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Prisoner Abuse, Human Rights are Topic of Debate

April 5, 2006 — What techniques should military personnel use when trying to extract information from enemy combatants or terrorist suspects? Is obtaining questionable information worth compromising fundamental democratic values? Does the president have the authority to circumvent the law during an undeclared war? These and other hotly contested issues will be debated Tuesday, April 11, at the University of Utah S.J. Quinney College of Law.

The 22nd Annual Jefferson B. Fordham Debate will tackle the topic, “Be It Resolved: That the United States should lead the world in respecting human dignity and preventing prisoner abuse even when the president may be justified in exercising emergency executive power” at 7 p.m. in the college’s Sutherland Moot Courtroom. The event is free, and the public is invited to attend.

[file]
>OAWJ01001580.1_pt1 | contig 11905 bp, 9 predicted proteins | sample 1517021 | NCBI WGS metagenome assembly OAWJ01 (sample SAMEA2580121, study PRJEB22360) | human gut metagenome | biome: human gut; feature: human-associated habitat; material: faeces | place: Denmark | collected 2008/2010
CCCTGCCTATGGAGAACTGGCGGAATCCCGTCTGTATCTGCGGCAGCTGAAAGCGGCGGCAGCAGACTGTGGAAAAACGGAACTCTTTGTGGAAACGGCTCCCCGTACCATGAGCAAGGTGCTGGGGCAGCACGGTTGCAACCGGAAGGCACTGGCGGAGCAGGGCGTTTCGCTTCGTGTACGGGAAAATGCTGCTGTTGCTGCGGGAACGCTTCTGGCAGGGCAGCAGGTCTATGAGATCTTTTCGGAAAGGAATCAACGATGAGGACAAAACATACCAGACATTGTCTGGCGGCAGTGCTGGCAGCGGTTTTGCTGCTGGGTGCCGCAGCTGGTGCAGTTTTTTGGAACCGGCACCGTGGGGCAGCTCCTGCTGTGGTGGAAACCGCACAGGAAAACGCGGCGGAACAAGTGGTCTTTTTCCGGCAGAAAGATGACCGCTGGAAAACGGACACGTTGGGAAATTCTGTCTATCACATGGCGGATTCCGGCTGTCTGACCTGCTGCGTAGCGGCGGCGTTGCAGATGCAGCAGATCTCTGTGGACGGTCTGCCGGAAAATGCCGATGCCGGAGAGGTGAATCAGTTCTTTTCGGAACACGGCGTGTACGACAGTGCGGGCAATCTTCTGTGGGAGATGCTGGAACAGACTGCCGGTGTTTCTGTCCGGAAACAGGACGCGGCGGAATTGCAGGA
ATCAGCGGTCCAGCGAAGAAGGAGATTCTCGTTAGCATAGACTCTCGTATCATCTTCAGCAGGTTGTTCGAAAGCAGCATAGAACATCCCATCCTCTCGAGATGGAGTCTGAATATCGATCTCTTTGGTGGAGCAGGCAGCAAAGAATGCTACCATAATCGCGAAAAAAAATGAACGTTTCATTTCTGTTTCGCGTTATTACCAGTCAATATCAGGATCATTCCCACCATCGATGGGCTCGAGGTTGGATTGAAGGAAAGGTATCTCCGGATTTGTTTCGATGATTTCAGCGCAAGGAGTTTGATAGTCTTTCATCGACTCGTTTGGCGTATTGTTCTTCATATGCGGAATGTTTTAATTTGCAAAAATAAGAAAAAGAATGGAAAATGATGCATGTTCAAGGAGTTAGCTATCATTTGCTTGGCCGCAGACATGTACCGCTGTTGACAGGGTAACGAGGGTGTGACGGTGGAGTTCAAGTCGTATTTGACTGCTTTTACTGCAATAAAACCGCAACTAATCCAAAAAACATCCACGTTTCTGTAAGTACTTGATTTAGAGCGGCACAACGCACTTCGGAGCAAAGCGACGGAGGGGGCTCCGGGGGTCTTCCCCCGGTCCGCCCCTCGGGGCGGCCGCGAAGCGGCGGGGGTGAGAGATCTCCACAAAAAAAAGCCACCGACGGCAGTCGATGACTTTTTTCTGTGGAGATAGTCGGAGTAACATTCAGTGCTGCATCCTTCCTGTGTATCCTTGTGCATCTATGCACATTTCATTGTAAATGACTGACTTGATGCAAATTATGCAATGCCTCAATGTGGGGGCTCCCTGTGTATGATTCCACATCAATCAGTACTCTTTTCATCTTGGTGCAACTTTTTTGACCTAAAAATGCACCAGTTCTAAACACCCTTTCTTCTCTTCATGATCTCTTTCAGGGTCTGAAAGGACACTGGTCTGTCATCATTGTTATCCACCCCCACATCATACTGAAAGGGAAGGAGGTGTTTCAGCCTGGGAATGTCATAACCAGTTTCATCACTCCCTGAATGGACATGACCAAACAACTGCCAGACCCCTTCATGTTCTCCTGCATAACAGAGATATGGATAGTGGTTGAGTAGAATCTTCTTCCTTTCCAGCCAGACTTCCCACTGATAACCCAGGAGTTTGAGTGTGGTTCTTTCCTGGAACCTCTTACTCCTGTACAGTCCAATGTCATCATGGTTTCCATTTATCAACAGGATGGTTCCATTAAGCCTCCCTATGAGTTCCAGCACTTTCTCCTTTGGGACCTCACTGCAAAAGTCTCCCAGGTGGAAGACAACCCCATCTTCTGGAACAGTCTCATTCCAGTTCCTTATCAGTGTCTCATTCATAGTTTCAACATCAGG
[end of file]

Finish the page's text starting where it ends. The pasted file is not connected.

Panelists include:

  • David R. Levine
    Attorney, Brigadier General Army Reserve (ret.), instructor on war interrogation and military law, Sixth Army Intelligence School

  • Jordan J. Paust
    Mike and Teresa Baker Coll Professor, University of Houston Law Center

  • Michael D. Ramsey
    Professor, University of San Diego School of Law

  • Atoosa Koutosh, M.D.
    Pediatrician, Redwood Health Center
    Volunteer, Utah Health and Human Rights Project

The moderator will be Erika George, associate professor of law.

The debate honors Jefferson B. Fordham, a giant in American legal education, who was a professor at the college and dean of the University of Pennsylvania Law School.